Once your training evolves to enterprise level, you’ll need enterprise level hardware to simulate real world test scenarios. Let’s face it, corporate IT training is usually restricted to a privileged few so if you want to get on, get your own kit, get training, get certified, get a new job and get paid!
In September, I upgraded my home TestLab by purchasing a HP ProLiant MicroServer Gen8 G1610T. I was excited then by all the talk about the new Gen 9 servers but also understood that realistically there was not going to be a Gen 9 MicroServer any tine soon.
Now in May 2015, HP have dropped the price of the G1610T by half and are also offering a a cashback deal. (Perhaps because they’re about to release the Gen9?) So I just bought a second one.
Here’s the spec and cost of my first Gen8 server.
For the new server, this time I only bought memory and decided to use existing hard drives and try the Celeron CPU out to see how far I get with it before I run into issues. I’ll post back with my judgement on the Celeron CPU running a basic lab at some point.
Here’s the spec
|HP ProLiant Gen8 G1610T MicroServer||£179.99
£119.99 after cashback
|Kingston 16GB 1333MHz DDR3 ECC CL9 DIMM (Kit of 2)||£123.66|
In my opinion, for a Windows Server 2012 R2 Hyper-V TestLab, I wouldn’t recommend purchasing this unless you get a bargain. For one thing, it has BIOS not UEFI so it will not run Generation 2 VM’s. I’m not saying don’t buy it(I think it’s a really great server), I’d just consider more up to date hardware.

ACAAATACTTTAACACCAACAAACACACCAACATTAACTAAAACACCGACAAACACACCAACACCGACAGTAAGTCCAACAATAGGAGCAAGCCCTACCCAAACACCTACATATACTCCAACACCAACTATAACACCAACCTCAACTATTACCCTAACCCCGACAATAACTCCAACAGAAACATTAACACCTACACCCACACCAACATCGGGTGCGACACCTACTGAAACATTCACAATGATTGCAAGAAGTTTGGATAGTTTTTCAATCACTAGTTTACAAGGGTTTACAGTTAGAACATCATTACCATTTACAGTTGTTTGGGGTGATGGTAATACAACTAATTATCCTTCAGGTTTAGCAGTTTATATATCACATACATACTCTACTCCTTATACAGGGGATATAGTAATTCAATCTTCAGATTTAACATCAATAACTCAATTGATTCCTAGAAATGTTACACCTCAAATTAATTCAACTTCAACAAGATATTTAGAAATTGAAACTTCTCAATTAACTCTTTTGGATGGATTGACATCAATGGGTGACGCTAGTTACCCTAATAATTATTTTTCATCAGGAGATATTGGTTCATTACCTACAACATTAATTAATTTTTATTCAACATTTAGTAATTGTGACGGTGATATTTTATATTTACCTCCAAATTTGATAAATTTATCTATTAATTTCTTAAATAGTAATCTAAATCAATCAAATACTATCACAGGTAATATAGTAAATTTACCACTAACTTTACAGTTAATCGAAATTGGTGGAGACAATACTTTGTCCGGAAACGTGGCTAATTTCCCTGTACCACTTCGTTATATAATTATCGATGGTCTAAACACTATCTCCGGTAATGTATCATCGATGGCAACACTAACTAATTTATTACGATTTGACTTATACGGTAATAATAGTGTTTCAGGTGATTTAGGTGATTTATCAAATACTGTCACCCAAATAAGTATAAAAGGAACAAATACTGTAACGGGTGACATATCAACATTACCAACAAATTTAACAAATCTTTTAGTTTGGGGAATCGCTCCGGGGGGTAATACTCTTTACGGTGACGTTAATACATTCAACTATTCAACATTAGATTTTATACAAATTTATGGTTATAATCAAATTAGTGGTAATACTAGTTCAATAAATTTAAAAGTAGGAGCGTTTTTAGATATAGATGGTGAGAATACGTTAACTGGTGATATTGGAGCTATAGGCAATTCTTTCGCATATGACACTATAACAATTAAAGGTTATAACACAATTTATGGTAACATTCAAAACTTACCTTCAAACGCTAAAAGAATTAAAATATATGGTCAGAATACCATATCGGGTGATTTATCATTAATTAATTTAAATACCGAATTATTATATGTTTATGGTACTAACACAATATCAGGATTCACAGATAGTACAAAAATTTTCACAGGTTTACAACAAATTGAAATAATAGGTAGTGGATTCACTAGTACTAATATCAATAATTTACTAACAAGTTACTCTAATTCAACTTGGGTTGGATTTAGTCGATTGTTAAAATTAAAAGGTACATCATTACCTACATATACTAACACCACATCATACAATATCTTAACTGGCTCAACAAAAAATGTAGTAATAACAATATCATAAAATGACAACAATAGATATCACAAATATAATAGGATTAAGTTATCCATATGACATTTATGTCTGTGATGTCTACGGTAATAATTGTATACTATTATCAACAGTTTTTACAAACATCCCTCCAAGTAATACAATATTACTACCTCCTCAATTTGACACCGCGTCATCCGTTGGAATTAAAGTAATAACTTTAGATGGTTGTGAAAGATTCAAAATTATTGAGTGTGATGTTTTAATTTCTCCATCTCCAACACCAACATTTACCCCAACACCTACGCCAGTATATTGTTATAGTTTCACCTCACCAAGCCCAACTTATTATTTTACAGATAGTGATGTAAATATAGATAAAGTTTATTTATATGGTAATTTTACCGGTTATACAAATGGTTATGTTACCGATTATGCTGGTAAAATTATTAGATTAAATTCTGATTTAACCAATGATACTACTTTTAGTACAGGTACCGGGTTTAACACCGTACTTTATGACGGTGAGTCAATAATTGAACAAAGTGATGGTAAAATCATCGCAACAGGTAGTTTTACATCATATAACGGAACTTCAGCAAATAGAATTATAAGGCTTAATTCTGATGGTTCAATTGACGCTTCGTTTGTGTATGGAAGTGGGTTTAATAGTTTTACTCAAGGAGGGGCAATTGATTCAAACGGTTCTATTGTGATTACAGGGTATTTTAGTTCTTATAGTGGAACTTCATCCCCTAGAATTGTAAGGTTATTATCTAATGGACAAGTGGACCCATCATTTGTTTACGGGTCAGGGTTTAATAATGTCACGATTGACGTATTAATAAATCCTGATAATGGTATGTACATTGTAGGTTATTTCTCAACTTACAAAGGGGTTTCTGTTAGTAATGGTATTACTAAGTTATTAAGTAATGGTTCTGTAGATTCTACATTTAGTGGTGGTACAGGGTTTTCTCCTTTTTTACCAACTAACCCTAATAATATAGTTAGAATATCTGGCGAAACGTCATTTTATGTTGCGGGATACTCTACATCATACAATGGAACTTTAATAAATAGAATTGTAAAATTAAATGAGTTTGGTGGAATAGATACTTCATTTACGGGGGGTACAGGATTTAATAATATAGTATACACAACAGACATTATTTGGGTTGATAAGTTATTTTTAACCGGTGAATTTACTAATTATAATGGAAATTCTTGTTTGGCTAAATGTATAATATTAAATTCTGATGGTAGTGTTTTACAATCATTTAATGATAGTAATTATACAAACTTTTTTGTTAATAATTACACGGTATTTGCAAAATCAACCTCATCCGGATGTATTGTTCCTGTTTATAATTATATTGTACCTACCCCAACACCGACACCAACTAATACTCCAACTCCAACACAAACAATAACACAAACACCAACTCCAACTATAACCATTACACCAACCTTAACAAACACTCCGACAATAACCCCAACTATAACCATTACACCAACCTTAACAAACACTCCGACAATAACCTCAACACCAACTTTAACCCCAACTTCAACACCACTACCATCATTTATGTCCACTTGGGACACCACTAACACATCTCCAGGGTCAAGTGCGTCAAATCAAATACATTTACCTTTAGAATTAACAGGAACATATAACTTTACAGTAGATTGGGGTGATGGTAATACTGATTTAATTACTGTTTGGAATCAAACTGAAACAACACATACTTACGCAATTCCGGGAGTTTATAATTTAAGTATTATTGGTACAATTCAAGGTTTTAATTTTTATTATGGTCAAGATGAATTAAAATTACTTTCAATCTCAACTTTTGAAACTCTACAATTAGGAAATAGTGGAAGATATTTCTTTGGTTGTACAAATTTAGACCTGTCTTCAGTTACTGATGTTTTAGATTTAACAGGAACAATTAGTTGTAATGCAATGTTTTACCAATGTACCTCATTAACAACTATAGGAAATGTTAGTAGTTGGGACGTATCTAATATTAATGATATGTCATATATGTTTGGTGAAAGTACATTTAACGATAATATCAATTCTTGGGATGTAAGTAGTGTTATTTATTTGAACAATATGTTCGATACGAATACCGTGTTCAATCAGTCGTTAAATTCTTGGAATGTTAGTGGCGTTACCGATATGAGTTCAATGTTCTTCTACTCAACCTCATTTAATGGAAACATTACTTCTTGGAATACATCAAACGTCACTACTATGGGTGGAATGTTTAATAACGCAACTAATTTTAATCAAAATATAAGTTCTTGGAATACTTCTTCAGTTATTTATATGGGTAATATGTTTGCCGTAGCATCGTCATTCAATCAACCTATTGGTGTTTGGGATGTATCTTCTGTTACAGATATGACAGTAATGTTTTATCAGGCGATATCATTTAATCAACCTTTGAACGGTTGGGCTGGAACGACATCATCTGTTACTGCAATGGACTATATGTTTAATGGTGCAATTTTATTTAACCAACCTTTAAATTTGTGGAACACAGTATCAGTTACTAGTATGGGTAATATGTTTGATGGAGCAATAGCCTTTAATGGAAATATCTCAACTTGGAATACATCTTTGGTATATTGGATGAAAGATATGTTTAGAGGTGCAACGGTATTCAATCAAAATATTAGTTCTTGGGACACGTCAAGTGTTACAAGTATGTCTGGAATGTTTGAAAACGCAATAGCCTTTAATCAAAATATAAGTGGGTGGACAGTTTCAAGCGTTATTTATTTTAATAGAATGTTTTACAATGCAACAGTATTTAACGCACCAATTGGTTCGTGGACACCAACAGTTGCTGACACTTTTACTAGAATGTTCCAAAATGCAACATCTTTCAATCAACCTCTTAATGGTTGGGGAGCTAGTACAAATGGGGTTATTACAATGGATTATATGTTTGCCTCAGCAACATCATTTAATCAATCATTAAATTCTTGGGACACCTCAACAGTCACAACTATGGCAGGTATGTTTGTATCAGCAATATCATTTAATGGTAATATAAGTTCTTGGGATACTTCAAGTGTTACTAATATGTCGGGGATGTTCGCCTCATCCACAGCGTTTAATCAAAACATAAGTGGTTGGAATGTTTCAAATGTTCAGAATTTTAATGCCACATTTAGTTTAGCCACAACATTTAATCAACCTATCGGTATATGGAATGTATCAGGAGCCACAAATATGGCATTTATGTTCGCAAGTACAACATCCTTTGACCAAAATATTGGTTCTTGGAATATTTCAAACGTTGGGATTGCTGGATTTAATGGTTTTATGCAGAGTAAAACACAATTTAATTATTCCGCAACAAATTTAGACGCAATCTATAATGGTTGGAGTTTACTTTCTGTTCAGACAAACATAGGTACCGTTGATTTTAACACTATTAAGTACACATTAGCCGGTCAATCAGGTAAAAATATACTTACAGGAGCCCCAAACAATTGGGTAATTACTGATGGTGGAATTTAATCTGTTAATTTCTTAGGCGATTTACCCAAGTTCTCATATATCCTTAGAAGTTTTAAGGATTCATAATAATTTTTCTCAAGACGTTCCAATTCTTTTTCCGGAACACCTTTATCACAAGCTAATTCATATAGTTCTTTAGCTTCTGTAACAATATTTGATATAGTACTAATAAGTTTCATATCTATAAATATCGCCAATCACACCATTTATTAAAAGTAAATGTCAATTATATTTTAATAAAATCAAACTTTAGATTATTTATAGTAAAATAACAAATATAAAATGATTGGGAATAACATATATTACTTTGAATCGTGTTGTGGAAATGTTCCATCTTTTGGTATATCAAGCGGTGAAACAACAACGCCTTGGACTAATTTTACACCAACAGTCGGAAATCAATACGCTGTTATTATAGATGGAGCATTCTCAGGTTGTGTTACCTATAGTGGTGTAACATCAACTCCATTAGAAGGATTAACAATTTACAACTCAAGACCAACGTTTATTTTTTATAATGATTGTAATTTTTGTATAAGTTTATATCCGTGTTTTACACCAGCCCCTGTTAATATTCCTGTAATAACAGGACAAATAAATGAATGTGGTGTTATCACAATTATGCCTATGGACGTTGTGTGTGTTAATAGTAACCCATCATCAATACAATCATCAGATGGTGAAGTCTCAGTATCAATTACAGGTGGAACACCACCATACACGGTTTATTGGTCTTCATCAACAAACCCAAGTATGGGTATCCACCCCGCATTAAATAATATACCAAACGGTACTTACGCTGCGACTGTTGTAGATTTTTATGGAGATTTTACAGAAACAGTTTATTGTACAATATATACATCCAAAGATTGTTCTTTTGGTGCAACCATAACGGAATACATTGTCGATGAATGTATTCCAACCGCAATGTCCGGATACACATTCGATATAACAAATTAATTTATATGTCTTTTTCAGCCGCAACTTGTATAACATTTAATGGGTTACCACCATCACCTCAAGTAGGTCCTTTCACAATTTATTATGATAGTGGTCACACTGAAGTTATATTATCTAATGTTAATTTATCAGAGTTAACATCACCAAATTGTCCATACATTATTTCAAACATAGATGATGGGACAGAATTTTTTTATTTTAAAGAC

It was my plan to buy one of the new NUC boxes but I’m just waiting for Samsung to release their super fast M.2 NVMe SSD.
Anyway, I upgraded the memory before first boot without any issues. Just pop off the lid and remove the old stick.
The memory is detected and tested auto’magic’ly on the first boot.
I had this great plan of booting VMware from MicroSD so ran out and bought these 2 bad boys after checking the official guidelines from HP.
It didn’t work and I’m currently at a loss to understand why the card was not recognized so further research is in order. There’s a post of people having similar issues here.
I had to open the case again to get the card back out which is something which could be improved upon in the next gen. I suppose in the meantime I could boot from USB(Done that. Sigh!).
Next I had the bright idea of using some of the crappy old drives I had lying around. I decided to use one of my 250Gb SATA drives as a boot drive and use the others in a pool.
Windows Server 2012 R2 installed OK using Intelligent Provisioning but when I tried tab completion in PowerShell for the first time the system took 10 minutes to complete that task. I had a similar delay when I tried to open Disk Manager. Then I had the idea of putting all the drives in at once and using the Smart Storage Administrator (It’s in Intelligent Provisioning)tool to examine the drives.
After reviewing the hard drives, I decided to remove all the SATA 2 drives and just stick with the SATA 3 1TB drive. After rebuilding Server 2012 R2 again using IP, the tab completion issue and other issues were gone. Lesson learned. I’ll stick the SATA 2 drives back in the old N40 server for my upcoming FreeNAS lab tests.
Finally, here’s the great link to the Home Server Show Forum that really helped me demystify what hardware was compatible.